As predicted, when the designers return to New York and the 1407 Broadway building as their satellite workroom, they are instructed to select the three looks which best exemplify their collections and (ideally) will leave the judges salivating to see more, so that they will go through to NYFW.The producers just couldnʼt leave it alone, so they invited the last four designers back to help. Apparently Stanley needs the most help of all, with some looks barely sewn, so he gets Richard, the least helpful! Layana helps Patricia, and then gossips about her to the othersare we surprised? Michelle and Amanda (with a very fetching ombré hair color, I might add) are reunited, and Samantha gets to help Daniel add four inches to one of his small-fitting pieces. (Which would mean that garment was what...a double-0?)
Stanley selected three looks which, while very luxurious and well-crafted, were quite stodgy. They strike me as *too* vintage, as if one were to go into a costume house or high-end vintage store and copy period pieces exactly, only changing the textiles. However even the textiles looked vintage, though it is impressive that all the beading was done by hand. Nina was somewhat drawn to his collection because of the luxury element, but the proportions were all wrong, and the looks lack any sort of forward design or allure/sex appeal. Itʼs not to say they need to be sexy, but they could use an injection of modernity. The gold dress, in particular, made the model appear to be twice her size, and was too heavy-handed. Stanley said he loves American sportswear, yet the sportswear element was completely absent.
Patricia, kooky Patricia. She is a talented and creative textile artisan, but she does not understand how to put a collection together. Granted, we have not seen the whole thing, but the three looks she showed were not cohesive. One material (horsehair) is not enough to hold a collection together. The cape trimmed with horsehair was clearly the star, but I donʼt see how the "Dr. Seuss" blue dress with sea-anemone headpiece would be in the same collection or worn by the same woman. And the third look, while graphic and ethnic, was not special enough. I got a real Chicoʼs vibe from that one. However, Heidi has a soft spot for Patricia because she is so different, and designs things we havenʼt seen before (for better or for worse). Heidi: "You could win this thing!" Really?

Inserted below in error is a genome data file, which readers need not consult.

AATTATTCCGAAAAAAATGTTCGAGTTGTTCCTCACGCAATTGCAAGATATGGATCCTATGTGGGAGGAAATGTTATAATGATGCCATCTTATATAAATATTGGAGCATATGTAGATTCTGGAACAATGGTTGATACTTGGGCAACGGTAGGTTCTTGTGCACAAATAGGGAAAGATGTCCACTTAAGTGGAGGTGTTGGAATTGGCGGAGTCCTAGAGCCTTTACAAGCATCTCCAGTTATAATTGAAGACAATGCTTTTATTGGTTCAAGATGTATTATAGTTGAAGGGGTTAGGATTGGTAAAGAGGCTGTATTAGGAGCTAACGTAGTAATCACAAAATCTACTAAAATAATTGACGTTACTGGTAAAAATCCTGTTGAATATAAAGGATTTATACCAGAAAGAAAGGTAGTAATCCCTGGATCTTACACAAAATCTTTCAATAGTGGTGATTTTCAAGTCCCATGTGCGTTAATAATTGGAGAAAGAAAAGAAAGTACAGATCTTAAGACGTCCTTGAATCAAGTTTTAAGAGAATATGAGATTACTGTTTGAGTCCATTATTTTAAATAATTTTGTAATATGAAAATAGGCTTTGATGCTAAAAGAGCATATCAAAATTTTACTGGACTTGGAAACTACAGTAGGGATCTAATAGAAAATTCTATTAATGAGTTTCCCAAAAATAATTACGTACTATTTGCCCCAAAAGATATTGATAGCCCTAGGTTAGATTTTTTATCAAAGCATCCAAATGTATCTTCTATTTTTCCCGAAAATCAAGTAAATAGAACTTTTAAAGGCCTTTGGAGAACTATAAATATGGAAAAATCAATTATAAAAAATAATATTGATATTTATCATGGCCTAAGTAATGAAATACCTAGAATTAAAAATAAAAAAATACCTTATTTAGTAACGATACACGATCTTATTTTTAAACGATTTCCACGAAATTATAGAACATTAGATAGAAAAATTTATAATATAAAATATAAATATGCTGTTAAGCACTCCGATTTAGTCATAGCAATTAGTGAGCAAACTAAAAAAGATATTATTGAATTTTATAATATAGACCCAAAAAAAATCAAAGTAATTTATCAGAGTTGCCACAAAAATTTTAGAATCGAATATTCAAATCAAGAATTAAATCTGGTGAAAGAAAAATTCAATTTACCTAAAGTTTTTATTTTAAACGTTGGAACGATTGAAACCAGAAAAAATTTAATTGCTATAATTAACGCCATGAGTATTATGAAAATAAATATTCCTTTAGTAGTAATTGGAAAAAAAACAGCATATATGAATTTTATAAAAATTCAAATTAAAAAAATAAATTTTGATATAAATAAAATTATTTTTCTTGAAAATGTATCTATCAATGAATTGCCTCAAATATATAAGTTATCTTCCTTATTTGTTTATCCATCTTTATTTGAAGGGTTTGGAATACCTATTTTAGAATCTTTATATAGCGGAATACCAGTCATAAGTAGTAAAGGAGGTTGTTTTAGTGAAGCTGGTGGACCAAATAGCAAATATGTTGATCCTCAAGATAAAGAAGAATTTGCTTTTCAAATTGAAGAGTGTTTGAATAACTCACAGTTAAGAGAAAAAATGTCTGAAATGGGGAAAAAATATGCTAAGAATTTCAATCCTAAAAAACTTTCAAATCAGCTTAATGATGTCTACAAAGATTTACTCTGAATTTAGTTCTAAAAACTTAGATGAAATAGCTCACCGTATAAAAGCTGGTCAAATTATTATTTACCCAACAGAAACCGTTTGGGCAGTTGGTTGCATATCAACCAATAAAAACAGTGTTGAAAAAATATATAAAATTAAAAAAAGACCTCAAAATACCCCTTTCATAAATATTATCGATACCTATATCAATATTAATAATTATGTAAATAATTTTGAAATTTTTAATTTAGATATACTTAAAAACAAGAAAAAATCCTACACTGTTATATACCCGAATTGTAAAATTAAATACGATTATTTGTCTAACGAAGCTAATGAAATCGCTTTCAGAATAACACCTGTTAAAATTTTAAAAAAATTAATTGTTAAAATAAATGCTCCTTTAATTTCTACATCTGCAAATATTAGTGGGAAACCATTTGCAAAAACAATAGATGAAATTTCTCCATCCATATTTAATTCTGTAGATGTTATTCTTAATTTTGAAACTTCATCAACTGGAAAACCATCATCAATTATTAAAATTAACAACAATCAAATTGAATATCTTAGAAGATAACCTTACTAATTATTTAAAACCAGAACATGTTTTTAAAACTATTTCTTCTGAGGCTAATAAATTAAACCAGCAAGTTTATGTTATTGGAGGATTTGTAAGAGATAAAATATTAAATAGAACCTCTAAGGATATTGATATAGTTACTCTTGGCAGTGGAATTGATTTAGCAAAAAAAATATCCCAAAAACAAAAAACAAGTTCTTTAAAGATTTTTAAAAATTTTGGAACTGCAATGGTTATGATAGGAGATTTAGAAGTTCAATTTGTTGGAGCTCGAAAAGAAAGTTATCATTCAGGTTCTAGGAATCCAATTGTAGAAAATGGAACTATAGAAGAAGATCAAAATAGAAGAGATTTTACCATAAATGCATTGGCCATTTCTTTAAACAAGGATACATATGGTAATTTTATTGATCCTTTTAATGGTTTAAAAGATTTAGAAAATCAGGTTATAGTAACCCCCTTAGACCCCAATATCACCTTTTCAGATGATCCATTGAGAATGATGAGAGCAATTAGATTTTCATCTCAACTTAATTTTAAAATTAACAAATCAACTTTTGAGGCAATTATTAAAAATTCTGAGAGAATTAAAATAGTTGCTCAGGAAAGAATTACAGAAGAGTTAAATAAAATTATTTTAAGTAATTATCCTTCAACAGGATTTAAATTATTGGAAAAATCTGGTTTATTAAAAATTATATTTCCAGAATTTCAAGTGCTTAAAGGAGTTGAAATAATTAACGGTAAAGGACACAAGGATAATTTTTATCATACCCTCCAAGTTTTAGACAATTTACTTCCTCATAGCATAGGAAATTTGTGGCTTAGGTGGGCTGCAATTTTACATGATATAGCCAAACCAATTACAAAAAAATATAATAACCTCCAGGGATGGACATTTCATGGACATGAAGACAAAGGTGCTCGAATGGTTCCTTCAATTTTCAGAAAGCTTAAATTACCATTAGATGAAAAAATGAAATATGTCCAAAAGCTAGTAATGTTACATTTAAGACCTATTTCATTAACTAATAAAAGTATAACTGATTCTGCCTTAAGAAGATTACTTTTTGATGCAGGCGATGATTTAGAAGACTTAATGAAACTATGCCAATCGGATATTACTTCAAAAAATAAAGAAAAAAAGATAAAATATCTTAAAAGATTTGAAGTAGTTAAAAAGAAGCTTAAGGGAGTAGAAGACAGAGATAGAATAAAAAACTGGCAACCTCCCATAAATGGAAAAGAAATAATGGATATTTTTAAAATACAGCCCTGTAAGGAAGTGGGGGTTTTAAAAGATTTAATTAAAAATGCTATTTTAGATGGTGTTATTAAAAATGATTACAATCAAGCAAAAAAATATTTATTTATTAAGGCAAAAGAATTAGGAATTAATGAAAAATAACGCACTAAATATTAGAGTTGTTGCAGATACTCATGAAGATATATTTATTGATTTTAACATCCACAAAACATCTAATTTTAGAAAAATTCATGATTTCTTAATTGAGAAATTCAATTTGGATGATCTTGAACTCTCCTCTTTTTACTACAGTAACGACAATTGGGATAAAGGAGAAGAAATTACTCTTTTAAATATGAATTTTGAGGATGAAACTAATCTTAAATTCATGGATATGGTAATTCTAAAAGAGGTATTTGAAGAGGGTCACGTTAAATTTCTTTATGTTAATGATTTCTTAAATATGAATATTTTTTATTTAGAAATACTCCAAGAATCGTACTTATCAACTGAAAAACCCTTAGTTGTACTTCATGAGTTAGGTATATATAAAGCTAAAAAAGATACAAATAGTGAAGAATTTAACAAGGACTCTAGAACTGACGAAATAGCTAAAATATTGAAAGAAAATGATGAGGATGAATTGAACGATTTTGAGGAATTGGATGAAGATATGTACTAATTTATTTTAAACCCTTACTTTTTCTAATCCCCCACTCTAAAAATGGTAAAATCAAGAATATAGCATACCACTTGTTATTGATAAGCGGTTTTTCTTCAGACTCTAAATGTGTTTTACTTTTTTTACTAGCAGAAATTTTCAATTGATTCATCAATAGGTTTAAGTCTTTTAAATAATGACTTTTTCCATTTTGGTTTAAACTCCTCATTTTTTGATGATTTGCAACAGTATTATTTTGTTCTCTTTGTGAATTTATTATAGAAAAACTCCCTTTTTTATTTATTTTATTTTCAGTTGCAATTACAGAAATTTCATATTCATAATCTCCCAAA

Daniel seemed very confident in the workroom, and reluctant to take any advice from Tim. He showed three all-black looks, which anyone whoʼs watched the show knows is extremely risky and almost never outshines another collection. I was waiting for Nina to go off on him, and of course she did (I got a similar lecture from her because I hardly used any color in my final collection, either). But Nina is right: if youʼre going to use ALL black, the shapes need to be fantastic, graphic, striking. Texture is key as well. He used stingray, but like Patricia, thought it was enough of a common element to tie everything together. His looks were simply not forward or interesting enough. This was no surprise to me, though, as Iʼve thought in general Danielʼs design tends to be dated. What *was* surprising, though, is the fact that he used all black, after seeing his past designs and how much he loves bright color. In the end, Daniel does not advance; Iʼve said it before: the judges almost always favor the designer with MORE ideas (even if they are questionable ones) to the one with not enough.